Monday, October 23, 2006

F*ck You, Too

One would think that, after roughly a decade of expressing myself through the art of the expletive, I would be used to the fascination people have with curse words. This is not by any means the case. I just spent the past twenty minutes breathing more cigarette smoke than air, teaching Spanish college students the fine points of swearing in English and being completely baffled by how much they relished it.

Why do we automatically gravitate towards learning the curses of a new language when we discover it? One thought is that maledictions are literally universal. Even fictional continuities have their own sets of curses: Joss Whedon’s Firefly has “gorram,” Battlestar Galactica’s “frack” has been all but embraced by those familiar with the show, and Star Wars and its outlying fictions boast a galaxy’s worth of insults and expletives. If curses were less than important in the eyes of humanity, why would writers bother to think them up? Moreover, why would so many fans bother to learn them?

One could certainly argue that knowing what pejorative bombs to drop and when is part of assimilating into any culture. After all, how can anyone hope to become a full-fledged member of the [insert nationality modifier here] community without knowing how to express oneself in traffic? Perfectly pulling off a rude hand gesture is, in a way, like executing a perfect acrobatic dive or gymnastic move: you show everyone that not only do you know precisely what you’re doing, thanks very much, but that you also do it with style. At least until the recipient of said gesture chases you down and adds their physical commentary to your own.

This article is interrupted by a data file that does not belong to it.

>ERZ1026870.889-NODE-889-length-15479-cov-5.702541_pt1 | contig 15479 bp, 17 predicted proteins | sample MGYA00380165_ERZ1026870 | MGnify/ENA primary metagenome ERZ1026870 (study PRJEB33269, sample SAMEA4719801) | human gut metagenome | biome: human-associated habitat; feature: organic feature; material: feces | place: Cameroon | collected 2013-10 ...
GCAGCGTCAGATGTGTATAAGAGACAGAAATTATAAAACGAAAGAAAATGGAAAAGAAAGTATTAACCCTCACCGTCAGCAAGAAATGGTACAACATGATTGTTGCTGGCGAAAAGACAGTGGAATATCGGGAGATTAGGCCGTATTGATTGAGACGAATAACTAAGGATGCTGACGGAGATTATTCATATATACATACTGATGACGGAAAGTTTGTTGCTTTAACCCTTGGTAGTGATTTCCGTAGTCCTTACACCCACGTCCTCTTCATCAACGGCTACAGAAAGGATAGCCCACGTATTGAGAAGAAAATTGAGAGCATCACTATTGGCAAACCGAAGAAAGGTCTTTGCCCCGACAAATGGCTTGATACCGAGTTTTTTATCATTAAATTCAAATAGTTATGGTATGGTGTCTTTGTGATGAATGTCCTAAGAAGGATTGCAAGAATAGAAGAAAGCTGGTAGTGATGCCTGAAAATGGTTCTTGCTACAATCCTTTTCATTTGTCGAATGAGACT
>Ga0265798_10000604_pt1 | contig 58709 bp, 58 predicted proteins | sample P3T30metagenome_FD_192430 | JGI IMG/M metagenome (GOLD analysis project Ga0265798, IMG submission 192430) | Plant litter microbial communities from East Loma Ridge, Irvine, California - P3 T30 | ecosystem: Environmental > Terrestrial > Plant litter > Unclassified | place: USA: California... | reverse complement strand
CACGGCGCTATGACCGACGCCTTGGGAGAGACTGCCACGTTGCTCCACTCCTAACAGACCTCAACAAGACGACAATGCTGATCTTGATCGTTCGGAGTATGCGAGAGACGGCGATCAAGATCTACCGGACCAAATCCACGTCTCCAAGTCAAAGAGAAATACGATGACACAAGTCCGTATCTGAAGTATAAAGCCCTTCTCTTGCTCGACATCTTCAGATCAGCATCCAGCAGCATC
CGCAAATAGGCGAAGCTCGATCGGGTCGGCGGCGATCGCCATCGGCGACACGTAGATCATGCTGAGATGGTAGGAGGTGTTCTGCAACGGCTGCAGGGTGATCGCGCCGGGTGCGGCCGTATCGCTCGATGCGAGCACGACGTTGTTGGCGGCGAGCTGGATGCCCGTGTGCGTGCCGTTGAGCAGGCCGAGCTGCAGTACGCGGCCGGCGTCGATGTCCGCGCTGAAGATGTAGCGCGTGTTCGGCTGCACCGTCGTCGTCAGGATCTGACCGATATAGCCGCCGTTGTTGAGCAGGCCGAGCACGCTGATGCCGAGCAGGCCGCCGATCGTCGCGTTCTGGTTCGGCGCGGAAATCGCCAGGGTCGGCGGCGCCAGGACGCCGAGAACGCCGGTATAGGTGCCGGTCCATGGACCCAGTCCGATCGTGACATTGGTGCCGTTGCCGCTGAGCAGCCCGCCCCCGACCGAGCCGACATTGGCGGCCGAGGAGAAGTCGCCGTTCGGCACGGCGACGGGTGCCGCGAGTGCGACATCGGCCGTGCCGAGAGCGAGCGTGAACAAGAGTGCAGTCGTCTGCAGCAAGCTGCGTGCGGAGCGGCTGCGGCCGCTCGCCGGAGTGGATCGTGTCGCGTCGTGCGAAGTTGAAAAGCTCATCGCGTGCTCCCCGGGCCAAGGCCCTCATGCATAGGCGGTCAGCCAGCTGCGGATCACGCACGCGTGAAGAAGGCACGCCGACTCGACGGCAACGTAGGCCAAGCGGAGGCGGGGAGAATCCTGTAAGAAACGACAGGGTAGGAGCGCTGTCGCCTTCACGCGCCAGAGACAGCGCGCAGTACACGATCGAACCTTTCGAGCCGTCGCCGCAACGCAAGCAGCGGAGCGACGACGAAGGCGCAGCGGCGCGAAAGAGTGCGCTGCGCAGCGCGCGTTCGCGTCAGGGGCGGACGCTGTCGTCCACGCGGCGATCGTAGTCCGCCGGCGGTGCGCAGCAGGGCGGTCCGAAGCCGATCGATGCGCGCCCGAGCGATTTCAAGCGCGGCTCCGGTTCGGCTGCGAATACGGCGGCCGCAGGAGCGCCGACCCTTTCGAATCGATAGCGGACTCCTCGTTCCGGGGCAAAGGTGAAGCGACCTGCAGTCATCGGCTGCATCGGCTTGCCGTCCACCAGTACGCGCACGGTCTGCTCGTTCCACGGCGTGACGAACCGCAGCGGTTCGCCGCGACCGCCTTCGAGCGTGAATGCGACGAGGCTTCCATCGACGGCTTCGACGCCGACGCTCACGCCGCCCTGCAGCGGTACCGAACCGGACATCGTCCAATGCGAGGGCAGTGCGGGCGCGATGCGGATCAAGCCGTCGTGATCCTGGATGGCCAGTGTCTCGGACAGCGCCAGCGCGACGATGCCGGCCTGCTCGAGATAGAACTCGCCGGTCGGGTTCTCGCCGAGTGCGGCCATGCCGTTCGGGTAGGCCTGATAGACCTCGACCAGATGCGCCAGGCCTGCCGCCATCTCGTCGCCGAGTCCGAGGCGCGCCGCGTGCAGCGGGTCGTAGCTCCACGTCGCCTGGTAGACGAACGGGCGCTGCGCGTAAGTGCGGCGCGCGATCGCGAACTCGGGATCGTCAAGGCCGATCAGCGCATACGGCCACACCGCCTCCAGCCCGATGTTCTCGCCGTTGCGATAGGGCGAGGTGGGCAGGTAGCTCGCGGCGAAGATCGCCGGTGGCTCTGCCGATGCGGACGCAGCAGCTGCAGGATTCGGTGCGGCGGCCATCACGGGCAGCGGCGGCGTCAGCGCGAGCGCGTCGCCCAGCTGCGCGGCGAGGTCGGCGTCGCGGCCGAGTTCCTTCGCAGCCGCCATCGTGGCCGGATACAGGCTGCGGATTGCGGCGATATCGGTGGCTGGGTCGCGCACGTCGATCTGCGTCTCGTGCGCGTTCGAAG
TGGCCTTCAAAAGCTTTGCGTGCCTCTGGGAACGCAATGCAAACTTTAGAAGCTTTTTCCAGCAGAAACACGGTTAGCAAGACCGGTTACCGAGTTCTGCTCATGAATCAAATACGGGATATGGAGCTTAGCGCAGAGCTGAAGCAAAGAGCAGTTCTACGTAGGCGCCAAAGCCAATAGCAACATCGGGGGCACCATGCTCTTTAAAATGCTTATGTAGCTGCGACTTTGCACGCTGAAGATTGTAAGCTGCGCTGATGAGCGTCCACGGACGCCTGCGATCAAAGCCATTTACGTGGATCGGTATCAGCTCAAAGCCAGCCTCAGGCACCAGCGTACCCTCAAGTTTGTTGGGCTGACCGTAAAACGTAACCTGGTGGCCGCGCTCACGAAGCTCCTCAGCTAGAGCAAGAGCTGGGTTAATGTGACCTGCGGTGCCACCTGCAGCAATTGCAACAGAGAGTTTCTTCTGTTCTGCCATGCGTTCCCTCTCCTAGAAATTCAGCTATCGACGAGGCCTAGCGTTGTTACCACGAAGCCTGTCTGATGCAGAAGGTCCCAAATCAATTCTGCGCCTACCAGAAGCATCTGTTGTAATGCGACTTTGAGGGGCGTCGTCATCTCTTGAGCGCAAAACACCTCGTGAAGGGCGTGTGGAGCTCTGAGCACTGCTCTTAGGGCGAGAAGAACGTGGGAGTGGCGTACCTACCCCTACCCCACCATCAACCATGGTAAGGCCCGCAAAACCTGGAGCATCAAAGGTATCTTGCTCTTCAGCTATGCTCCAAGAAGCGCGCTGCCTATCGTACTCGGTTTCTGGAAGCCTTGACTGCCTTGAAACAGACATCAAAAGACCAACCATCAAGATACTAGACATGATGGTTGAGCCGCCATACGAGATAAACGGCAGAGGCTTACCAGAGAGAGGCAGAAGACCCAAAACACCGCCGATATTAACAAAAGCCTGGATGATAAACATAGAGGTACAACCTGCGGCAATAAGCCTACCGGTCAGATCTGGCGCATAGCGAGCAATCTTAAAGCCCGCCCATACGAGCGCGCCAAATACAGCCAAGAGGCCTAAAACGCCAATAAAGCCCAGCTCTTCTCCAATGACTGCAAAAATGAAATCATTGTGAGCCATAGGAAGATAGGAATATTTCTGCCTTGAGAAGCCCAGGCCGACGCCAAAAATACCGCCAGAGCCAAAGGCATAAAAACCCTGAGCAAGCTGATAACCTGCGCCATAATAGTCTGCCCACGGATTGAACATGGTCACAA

My theory remains that the human interest in cursing is born of social paranoia and the innate need to establish a hierarchy. Trying to speak a new language is particularly daunting because of the natural self-consciousness of the learner, and part of that is the nettling worry that the native speakers may be making fun of you. Knowing the worst words they could possibly use and not hearing them provides some degree of comfort.

In addition to this, a working knowledge of the so-called fighting words of any idiom helps establish one’s place in the social pack. This is not to say that the one who can curse the best (or worst) deserves some kind of award. However, cursing does give the impression that a person has reached adulthood, or at least adolescence. Films are graded according to the level of maturity the audience requires to reasonably process the film in question, and language is a prime criterion of this grading. An otherwise innocent film with one simple “Fuck” slipped in will automatically garner the brand of heightened maturity, requiring parents to accompany their children to showings. Children will often make a point of learning curse words as a way of imitating older siblings or friends who swear due to an understandable, if flawed, jump in logic: if big kids cuss, then those who cuss must be big kids.

For whatever reason, cursing is a part of every type of language and culture.



Fuck that shit, TVG

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1 Comments:

Blogger Nuclear Siafu said...

I dunno about social status and all that. It seems to me that cursing is the result of every culture needing to convey important information quickly and clearly such as, "Seriously, fuck that guy."

10:57 AM  

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